Still, he encourages the new wave of unaccredited investors to pursue basic strategies, such as: For example, investing in a portfolio of five or more companies over a period of several years and investing with uniform amounts – a lesson he learned from a blog post by Ilya Sukhar of Matrix Partners. “Don’t put all your eggs in one basket, even if it will be tempting to do so,” says Lavingia.

As for an entrepreneur who bites, it can’t be long. Lavingia says he recently spoke to Stripe’s Patrick Collison, who, while Stripe is too far off with its $ 95 billion revaluation, has expressed support for the community-building idea. He’s pioneering another company, Startup Front for Work Collaboration, when CEO Mathilde Collin raised $ 59 million from a group of investors, mostly other software CEOs, last year.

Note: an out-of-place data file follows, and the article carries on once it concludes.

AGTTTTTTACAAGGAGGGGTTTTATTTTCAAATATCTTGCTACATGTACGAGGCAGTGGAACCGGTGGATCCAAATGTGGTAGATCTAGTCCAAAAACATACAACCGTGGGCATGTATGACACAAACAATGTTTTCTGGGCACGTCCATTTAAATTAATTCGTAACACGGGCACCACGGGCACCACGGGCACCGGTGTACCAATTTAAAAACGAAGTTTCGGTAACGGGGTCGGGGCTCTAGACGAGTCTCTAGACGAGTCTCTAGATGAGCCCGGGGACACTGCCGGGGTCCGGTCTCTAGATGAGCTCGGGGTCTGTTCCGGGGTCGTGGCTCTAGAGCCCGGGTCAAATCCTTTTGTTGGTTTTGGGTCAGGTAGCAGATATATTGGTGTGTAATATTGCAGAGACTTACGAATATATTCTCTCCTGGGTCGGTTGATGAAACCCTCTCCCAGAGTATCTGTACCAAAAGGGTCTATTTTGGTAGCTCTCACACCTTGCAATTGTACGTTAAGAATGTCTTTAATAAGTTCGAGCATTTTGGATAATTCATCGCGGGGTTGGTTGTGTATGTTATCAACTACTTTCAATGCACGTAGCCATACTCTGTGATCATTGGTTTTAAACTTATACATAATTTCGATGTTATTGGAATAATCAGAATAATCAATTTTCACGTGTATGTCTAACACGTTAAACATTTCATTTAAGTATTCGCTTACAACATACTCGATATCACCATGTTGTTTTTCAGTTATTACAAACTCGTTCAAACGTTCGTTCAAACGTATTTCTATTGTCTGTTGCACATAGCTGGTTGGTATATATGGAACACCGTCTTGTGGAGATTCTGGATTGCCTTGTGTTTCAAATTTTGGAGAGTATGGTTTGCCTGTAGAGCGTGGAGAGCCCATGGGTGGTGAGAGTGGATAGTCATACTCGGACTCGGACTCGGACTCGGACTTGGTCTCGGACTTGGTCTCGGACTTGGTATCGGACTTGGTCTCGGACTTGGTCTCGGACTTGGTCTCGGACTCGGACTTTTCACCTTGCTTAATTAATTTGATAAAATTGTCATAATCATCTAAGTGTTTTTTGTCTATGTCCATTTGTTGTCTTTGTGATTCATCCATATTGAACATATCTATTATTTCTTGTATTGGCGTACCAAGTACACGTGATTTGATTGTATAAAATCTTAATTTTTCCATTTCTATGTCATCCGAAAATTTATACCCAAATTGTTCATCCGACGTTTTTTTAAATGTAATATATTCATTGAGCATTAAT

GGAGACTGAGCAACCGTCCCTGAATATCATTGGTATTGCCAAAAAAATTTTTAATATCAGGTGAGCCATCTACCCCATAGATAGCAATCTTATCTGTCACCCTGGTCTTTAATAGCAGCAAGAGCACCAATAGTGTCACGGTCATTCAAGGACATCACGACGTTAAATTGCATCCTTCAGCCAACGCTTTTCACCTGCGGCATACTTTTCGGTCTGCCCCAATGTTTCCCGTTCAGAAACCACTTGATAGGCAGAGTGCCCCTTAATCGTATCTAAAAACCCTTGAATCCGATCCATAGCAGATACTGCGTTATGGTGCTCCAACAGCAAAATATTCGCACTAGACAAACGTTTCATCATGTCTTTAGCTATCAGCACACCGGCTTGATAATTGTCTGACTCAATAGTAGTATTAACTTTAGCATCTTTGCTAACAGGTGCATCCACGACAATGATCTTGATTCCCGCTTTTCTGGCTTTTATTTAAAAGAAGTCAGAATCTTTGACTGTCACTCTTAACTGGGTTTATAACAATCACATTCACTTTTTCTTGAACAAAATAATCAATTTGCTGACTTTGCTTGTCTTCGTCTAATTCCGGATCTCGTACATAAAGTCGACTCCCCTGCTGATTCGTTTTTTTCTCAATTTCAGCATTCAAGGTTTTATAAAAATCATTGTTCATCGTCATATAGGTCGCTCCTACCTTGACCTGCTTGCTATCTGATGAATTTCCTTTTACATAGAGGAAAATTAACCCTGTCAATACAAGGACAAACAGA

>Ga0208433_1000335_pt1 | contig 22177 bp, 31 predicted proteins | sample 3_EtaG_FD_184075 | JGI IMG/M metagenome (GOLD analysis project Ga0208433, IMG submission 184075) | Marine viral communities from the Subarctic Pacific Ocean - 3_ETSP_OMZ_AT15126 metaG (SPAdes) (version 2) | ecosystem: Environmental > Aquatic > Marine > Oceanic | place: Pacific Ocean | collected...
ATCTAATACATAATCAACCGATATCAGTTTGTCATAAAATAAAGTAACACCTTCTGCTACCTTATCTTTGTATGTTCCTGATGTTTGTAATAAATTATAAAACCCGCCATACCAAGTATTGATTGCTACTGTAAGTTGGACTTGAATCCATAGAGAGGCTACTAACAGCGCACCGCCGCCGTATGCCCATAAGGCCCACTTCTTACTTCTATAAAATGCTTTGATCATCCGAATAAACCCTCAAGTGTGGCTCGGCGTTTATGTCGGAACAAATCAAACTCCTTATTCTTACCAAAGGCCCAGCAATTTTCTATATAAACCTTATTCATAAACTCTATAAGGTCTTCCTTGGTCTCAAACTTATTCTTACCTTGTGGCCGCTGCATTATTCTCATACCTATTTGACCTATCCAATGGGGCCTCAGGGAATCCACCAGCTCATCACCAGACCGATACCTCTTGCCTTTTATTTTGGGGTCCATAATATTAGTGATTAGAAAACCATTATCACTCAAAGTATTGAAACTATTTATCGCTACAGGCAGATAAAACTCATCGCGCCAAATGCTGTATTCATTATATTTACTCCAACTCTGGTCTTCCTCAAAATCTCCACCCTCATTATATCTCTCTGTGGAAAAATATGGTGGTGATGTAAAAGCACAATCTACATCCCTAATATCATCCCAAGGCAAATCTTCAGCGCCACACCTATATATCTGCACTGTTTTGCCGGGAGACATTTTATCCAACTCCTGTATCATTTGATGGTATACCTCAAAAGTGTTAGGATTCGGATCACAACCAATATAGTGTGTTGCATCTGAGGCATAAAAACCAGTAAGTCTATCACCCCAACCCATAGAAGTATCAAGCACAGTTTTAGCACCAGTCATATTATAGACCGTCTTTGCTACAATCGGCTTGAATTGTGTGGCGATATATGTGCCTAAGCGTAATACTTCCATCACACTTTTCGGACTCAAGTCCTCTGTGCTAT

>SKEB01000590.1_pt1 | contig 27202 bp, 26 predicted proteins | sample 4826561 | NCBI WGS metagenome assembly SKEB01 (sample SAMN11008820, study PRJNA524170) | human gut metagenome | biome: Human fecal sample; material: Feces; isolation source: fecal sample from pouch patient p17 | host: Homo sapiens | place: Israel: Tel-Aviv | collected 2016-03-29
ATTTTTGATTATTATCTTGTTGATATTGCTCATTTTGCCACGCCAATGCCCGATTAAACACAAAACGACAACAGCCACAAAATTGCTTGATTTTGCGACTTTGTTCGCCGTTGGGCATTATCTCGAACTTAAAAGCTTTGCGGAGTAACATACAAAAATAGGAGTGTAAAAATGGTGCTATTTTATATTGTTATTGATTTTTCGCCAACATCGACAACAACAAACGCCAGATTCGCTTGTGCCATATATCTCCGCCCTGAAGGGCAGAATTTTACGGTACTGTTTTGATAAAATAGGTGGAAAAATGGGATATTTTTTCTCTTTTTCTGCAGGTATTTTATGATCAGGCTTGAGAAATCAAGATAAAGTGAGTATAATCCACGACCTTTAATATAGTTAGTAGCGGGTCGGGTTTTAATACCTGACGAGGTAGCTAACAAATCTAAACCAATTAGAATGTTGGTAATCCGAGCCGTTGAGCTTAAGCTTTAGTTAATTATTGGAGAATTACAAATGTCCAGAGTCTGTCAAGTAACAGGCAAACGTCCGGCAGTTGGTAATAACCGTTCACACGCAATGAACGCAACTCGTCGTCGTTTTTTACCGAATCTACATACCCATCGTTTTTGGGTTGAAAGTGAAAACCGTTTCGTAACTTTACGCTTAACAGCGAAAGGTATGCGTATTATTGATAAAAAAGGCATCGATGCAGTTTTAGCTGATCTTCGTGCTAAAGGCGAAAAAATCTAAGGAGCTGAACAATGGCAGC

Lavingia and Collin hadn’t talked last week, but when asked about the crowdfunding tactic, Collin told Forbes it was a “brilliant idea”. She had recently visited a local ice cream parlor in her San Francisco neighborhood that offered customers an opportunity to keep their operations going by participating in their debts. A move that Collin found wise: she would appear much more frequently in a business in the success of which she had played a small part.

If Lavingia’s tactics had been available when Collin picked her up last January, she would have been all ears. “The feeling of being part of the journey makes people in the community very happy,” she says. “I would have done that for sure.”